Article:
Written by: Glennis Lizardo
As a Hispanic woman, I've taken in a lot of new learning from our organization’s DEI trainings. As educators and lifelong learners, I’m sure we have all embarked on our own self-reflective journeys. Most recently, I've widened my focus to reflect on the implications of the DEI work and how I support multilingual learners and their teachers.
After the All-In training with Dr. Gholdy Mohammad (author of Cultivating Genius: An Equity Framework for Culturally and Historically Responsive Literacy), I thought deeply about the multilingual learner’s genius. I thought about the process of translanguaging, when learners manage the various linguistic resources they naturally possess in order to communicate, a phenomenon also evident among speakers of African American Vernacular English.
In my experience, I have felt that bilingualism has traditionally been treated as perhaps an unavoidable, less-desired outcome of the teaching of Standard American English. As I ponder this, I think back to a conversation I had years ago with my then 4-year-old niece. It was more of a speech, as she went on for almost 20 minutes to describe her experience as a new preschooler. It went something like this, “I jugando con mis friends, yo have a picnic to comer apple, and then go picina con mi sister.” It was fascinating to hear.
As a language teacher, my first thought was that I should correct her by paraphrasing what she said, and hope that she would notice that I implicitly emphasized a correctly formulated English sentence. Then, after reaching for my cell phone, I thought I should record this and analyze it later, while thinking to myself, even the father of modern linguistics, Noam Chomsky, would have a field day listening to her. Finally, as she continued to pour her heart out, I realized that she was quite proud of what she had to say. She was communicating freely with her auntie, who she saw maybe once or twice a year. Most importantly, we were connecting. I understood the meaning behind everything she said, and I surely understood that correcting her would have put a damper on her precious speech by invalidating her risk-taking with the use of both languages.
Sadly, I think back to this moment and consider how multilingual children are expected to code-switch as soon as they start school. They learn to adopt English as the “important” language, and have to conform to a dominant culture that often does not embrace multiculturalism – I recommend a poignant Ted Talk by Chandra Arthur, The Cost of Code-Switching. As so powerfully echoed in Arthur’s TED Talk, I recognize the need to prepare children to code-switch to meet the standards of monolingual policies, however, I also realize the potential effects of this on the identities of children.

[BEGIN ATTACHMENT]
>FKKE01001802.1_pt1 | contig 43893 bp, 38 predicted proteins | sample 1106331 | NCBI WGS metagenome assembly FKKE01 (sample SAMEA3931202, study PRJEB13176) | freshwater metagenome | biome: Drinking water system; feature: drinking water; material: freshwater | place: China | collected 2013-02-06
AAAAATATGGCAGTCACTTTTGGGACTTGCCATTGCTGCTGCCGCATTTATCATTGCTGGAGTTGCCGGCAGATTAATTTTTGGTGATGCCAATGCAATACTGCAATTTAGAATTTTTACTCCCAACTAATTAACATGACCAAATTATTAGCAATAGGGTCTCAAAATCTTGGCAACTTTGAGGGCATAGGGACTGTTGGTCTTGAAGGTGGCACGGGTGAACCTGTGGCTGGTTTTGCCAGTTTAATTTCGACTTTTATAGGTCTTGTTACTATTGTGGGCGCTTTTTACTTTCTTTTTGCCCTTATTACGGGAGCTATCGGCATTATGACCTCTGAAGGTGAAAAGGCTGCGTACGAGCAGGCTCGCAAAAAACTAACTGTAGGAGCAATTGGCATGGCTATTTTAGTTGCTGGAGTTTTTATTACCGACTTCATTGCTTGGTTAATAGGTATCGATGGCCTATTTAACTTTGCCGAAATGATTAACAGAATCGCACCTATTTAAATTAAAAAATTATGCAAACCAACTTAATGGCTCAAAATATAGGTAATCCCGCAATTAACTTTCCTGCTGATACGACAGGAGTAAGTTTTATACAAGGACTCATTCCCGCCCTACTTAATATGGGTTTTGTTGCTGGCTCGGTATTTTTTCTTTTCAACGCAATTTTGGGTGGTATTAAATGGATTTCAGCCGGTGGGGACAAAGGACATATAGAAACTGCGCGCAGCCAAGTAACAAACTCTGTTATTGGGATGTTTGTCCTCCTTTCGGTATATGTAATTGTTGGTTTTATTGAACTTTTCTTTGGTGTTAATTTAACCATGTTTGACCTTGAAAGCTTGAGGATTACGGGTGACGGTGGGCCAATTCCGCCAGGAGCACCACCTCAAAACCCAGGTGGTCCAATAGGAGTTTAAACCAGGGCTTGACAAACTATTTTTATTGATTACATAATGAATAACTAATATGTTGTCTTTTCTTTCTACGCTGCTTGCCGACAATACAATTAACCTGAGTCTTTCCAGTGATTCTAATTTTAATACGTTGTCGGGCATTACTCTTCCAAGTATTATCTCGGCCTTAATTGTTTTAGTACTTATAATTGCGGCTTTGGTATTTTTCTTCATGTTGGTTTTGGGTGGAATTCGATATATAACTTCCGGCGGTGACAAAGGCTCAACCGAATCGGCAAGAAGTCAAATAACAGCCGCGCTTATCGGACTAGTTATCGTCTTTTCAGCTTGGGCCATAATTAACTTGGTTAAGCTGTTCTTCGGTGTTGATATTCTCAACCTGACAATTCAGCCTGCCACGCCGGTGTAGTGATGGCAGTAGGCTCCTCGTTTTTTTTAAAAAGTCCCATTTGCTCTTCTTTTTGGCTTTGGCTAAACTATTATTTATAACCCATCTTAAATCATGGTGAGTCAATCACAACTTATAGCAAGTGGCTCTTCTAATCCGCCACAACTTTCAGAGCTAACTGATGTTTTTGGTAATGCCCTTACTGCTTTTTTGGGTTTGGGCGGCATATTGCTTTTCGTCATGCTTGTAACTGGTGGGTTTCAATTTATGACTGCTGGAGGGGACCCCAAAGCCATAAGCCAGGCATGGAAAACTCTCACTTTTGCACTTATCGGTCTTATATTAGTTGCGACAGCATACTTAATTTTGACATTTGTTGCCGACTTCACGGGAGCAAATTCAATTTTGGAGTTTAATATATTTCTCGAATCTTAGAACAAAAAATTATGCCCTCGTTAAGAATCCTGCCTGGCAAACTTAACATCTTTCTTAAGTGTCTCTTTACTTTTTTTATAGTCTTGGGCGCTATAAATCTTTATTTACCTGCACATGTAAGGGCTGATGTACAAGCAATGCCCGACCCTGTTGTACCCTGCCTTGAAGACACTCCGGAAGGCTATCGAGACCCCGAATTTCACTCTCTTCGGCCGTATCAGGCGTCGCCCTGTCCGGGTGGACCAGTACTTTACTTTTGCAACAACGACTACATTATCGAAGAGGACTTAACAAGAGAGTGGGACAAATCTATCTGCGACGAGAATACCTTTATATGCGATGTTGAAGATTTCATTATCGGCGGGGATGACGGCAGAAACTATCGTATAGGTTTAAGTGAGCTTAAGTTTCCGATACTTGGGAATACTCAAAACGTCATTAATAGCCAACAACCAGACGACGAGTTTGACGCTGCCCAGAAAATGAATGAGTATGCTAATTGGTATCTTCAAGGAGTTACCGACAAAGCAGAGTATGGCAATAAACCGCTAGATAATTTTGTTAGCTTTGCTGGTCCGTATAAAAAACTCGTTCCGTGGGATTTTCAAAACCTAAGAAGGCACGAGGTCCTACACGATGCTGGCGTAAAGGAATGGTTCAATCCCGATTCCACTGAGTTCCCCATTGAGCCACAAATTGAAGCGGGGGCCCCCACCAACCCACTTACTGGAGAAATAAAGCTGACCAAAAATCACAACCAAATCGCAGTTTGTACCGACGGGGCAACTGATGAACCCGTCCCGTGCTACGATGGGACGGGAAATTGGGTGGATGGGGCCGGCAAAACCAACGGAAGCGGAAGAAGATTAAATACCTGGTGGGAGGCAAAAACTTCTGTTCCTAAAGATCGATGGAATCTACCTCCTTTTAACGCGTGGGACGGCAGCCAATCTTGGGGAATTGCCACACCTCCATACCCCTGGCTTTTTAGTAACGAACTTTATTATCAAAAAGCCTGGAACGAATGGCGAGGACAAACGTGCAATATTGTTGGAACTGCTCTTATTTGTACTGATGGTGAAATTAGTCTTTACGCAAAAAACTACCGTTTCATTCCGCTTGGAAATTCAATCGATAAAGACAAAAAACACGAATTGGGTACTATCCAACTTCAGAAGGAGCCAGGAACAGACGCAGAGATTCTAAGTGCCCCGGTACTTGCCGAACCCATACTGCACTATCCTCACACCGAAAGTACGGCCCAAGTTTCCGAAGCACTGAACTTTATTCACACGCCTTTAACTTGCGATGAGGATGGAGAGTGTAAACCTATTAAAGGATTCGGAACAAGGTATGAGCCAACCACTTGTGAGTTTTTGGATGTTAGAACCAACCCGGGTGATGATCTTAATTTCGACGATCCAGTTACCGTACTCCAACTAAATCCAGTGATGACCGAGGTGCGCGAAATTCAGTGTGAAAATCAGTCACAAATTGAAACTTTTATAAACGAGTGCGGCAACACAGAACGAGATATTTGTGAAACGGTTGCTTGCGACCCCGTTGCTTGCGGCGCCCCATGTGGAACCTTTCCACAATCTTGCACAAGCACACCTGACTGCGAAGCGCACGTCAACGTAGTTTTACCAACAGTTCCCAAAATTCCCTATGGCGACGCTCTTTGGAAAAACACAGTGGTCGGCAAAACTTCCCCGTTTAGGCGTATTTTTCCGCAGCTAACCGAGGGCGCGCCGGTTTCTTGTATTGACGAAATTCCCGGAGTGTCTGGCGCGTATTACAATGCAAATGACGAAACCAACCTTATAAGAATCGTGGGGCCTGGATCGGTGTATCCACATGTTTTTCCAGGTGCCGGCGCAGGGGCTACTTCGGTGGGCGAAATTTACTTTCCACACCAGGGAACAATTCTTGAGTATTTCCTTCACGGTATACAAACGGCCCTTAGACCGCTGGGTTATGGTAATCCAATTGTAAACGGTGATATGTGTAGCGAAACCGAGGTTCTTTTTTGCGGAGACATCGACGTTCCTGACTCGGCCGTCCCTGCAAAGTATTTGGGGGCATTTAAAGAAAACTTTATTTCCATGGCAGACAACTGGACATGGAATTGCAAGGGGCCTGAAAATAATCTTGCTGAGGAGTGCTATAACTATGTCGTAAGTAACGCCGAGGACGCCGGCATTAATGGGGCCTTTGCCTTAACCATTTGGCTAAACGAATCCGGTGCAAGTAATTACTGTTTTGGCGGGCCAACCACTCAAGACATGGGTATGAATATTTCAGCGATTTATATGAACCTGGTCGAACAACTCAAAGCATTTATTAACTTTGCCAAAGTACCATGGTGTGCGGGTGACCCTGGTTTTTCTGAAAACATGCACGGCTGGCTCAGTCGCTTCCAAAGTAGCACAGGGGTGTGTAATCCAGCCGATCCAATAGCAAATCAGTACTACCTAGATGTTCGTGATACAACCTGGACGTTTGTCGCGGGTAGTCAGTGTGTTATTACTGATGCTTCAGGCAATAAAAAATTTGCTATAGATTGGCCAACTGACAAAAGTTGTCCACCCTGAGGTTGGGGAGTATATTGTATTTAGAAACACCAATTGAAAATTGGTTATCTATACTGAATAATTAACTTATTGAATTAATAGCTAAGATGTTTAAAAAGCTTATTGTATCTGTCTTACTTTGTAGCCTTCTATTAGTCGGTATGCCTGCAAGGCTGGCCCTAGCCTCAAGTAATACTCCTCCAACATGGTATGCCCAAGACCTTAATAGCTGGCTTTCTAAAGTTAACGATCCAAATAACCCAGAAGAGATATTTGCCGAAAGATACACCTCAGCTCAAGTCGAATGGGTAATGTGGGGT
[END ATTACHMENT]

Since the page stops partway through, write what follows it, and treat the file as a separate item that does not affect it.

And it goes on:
It is not just verbal language that we expect students to learn in order to fit in. I think about social pragmatics and the less-explored pragmatic cueing system in reading as it relates to the ever-present challenges multilingual learners contend with in order to understand what they read in English, and in order to be understood as new English learners.
As teachers, we certainly should take this into account as we prepare multilingual and multi-cultural children to meet the standards that we hold when evaluating and judging them. In that vein, I have made some personal connections with the concepts discussed in Claude Steele’s book, Whistling Vivaldi: How Stereotypes Affect Us and What We Can Do. In fact, I have begun to realize the day-to-day psychological impact that code-switching can have on people to avoid stereotype threat.
In many cultures it is common to use body language as a form of expression during conversation. Twenty years ago, as a young Hispanic woman, I remember sitting on my hands when interviewing because using your hands to speak was considered unseemly in the corporate setting. Mainstream societal standards require those of us who exist in the margins to code-switch every day to fit in and thrive; this comes at a cost.
PD, New Jersey
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